The National Highways Authority of India (NHAI) in a stern warning to its officials, has instructed them to ensure proper maintenance of toll roads across the country, failing which the toll charges levied would be halved.
This comes in the backdrop of a Madras High Court ruling which asked the NHAI to reduce its toll by 50% on the Madurai-Virudhunagar highway due to poor maintenance. The Madurai bench in its interim order stated that 100% toll can only be charged at the Kappalur toll plaza after the stretch is repaired and a report regarding the same is submitted to the court.
As per the Union road transport and highways secretary – Yudhvir Singh Malik, he has asked the NHAI to not challenge the High Court order, and take it in the right spirit. Further he claimed that they are proposing to establish a protocol to assess maintenance of roads, which will bring in accountability.
This order issued as a result, has asked for a preventive maintenance of roads to avoid incurring a reduction in toll charge.
As per an official, this effort of the NHAI strives to drive home the point with concessionaires and highway operators that, toll is paid by the people for good service, who then have the right to relief, owing to service deficiency.
Even though various stretches of Indian road network boast of a four lane highway network, many of them over the years have been marred by bad maintenance, even though commuters continued to pay premium toll charges.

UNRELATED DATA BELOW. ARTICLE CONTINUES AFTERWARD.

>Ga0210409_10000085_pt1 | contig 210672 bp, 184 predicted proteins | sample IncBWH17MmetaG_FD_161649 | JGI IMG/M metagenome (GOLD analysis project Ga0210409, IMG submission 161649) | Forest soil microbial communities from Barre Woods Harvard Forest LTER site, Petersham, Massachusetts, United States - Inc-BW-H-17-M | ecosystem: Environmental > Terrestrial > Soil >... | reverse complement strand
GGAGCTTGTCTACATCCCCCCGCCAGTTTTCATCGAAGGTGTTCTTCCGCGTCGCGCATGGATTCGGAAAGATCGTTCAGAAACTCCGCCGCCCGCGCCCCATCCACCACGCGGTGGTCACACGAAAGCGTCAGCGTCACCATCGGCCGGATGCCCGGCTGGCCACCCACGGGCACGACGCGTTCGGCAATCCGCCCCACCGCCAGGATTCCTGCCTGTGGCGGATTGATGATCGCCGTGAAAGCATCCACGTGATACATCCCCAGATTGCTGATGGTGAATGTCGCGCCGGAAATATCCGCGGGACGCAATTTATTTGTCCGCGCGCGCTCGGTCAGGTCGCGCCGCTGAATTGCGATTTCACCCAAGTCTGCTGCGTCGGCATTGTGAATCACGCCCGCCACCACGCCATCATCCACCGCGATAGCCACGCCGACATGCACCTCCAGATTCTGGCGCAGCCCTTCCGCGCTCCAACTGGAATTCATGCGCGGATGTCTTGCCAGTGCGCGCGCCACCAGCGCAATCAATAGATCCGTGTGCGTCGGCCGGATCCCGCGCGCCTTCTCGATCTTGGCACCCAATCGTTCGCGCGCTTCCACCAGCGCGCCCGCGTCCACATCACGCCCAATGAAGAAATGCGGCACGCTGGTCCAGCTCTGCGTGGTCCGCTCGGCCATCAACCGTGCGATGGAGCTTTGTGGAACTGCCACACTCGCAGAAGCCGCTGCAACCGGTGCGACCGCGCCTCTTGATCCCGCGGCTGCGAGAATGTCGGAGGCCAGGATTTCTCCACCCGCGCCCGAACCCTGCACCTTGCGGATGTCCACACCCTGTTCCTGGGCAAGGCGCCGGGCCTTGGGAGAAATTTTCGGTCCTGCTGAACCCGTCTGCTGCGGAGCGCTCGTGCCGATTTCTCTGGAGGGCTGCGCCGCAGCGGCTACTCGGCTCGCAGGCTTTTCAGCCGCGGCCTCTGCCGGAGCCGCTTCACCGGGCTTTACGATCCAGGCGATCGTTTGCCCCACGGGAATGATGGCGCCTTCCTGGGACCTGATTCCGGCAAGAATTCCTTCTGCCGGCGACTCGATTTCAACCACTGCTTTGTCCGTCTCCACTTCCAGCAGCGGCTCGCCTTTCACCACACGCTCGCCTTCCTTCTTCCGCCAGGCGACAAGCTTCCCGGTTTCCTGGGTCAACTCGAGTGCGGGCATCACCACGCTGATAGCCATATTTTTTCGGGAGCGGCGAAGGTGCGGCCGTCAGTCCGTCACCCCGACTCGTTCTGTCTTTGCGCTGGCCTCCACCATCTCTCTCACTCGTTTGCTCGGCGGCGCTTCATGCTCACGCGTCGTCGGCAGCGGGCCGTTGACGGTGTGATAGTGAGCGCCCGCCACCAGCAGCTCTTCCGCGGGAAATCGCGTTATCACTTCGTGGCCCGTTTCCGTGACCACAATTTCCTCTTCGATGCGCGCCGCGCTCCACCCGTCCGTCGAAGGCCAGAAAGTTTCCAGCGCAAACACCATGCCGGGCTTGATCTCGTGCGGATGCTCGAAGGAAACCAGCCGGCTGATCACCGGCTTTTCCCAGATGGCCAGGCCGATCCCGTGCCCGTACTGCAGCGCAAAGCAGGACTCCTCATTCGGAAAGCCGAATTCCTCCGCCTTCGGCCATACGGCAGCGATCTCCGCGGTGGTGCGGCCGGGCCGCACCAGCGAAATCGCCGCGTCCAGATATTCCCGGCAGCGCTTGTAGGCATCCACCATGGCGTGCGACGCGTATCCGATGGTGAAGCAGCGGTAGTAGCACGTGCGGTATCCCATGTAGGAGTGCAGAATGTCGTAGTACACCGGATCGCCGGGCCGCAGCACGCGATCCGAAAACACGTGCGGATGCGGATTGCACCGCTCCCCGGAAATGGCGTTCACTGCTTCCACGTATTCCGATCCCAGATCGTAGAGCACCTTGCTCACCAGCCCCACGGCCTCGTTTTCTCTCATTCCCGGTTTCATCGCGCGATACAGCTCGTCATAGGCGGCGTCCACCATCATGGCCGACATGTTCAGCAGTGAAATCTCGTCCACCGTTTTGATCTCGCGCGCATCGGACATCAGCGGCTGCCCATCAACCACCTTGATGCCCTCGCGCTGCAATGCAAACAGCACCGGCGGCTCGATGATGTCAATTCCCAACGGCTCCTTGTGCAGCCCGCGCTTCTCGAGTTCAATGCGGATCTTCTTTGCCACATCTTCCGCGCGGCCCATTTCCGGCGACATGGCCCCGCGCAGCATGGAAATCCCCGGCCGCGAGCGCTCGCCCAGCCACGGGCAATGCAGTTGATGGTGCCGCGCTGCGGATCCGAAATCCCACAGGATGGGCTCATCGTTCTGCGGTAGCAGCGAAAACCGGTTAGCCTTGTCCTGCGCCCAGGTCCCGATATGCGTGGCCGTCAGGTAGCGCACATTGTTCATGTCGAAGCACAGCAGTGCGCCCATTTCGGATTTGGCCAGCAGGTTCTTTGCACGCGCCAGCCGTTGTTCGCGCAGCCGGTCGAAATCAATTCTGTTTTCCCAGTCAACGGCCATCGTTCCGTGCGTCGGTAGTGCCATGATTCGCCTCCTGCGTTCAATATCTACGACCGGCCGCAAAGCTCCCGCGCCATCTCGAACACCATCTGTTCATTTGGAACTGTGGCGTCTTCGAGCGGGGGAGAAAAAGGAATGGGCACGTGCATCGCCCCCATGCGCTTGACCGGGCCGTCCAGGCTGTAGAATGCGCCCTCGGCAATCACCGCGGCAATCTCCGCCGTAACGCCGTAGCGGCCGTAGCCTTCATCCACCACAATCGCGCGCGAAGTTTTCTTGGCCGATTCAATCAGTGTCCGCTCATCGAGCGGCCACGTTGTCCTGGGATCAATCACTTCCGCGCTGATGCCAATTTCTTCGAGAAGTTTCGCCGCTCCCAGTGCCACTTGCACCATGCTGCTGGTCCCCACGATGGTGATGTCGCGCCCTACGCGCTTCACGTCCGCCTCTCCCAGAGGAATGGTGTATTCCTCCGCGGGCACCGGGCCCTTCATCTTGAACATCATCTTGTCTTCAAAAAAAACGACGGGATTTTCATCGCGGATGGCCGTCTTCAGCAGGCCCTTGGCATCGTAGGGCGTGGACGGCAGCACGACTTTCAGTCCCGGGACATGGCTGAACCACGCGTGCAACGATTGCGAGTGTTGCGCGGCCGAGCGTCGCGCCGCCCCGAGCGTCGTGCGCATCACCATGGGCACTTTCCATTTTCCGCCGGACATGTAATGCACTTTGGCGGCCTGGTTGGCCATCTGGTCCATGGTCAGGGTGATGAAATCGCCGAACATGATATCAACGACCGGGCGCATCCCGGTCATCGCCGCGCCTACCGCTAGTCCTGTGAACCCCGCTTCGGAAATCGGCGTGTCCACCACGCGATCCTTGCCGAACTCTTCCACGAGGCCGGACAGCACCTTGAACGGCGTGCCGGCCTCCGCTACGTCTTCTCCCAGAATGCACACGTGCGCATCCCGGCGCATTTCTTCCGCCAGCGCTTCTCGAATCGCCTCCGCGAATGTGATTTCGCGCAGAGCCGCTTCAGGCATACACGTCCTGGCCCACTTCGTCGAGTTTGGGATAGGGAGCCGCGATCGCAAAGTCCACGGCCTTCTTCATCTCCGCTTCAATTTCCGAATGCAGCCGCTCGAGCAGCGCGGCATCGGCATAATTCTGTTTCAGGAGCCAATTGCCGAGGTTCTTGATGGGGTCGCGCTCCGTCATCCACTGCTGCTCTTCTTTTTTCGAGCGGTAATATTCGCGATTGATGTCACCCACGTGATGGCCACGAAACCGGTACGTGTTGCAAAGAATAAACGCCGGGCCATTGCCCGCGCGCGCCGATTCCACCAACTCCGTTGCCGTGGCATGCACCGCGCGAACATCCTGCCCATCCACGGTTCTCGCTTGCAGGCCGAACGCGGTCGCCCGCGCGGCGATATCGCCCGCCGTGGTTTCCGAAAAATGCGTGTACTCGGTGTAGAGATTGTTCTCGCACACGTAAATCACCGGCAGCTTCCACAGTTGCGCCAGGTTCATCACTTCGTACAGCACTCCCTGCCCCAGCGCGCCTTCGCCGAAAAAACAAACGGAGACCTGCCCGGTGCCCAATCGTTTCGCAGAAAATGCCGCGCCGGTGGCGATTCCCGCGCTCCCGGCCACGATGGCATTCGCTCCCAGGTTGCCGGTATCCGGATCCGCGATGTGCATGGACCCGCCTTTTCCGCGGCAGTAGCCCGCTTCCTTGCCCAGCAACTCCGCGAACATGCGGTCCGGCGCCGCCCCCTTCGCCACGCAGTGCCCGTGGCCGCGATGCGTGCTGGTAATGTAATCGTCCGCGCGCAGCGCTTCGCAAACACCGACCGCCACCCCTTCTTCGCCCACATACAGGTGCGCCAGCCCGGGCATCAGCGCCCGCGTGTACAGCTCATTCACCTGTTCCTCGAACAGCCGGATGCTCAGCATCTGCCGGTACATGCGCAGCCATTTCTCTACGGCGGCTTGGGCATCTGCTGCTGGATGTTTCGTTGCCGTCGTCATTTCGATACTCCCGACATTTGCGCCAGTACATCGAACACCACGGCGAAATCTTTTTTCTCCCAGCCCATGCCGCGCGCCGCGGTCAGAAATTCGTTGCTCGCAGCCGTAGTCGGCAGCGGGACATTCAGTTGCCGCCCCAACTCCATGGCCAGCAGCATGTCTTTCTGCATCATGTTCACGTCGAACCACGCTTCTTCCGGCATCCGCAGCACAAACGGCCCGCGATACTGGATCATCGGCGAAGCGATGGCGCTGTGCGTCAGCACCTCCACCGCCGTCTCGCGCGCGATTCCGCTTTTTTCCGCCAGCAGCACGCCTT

The condition has been so pitiful in the sense that the Bihar government had slammed the NHAI in 2015 for a poor maintenance of its 2,560 KM roads in the state. The Bihar government also claimed that the NHAI had decided to allocate a mere Rs 68 crores for the maintenance and repair of National Highways in the state.
In 2015, the Supreme Court had come up with a landmark judgement in this regard by observing that, the NHAI and concessionaires cannot collect toll from commuters if the road was in a bad shape. The bench of Justice T S Thakur and Justice Kurian Joseph while hearing the case about a poorly maintained 26 KM stretch on Raipur – Durg stretch of NH-53, observed that the public cannot be made to suffer both bad roads and heft toll. It thus ordered the refund of Rs 11 crore in collected toll to the Central government, which had taken over the road from a private contractor.
Incidentally the troubles of the commuters aren’t limited to the bad condition of roads and also extend to toll operators.
As per a 2013 report, Delhi was at the third place when it came to the list of complaints against the toll users. One of the main culprits being the Delhi-Gurgaon expressway, which accounted for the majority of complaints. The complaints included overcrowding and a lack of proper infrastructure.
Incidentally, going by a DNA report, there are also checks and balances in this regard which are, being able to refuse toll payment, if you are stranded at a NHAI toll plaza for more than three minutes. Besides this you can also refuse toll payment if there are six vehicles or more ahead of you.
This issue though might be eliminated in the near future via a proper implementation of the FASTag technology. In this technology a device operating on Radio Frequency Identification (RFID) technology is fixed on the windscreens of a vehicle. Using this toll payments are automatically deducted from an account linked to it, while one passes through a toll plaza.
Such a fixture of FASTag has been made mandatory for all new four-wheelers post December 1st.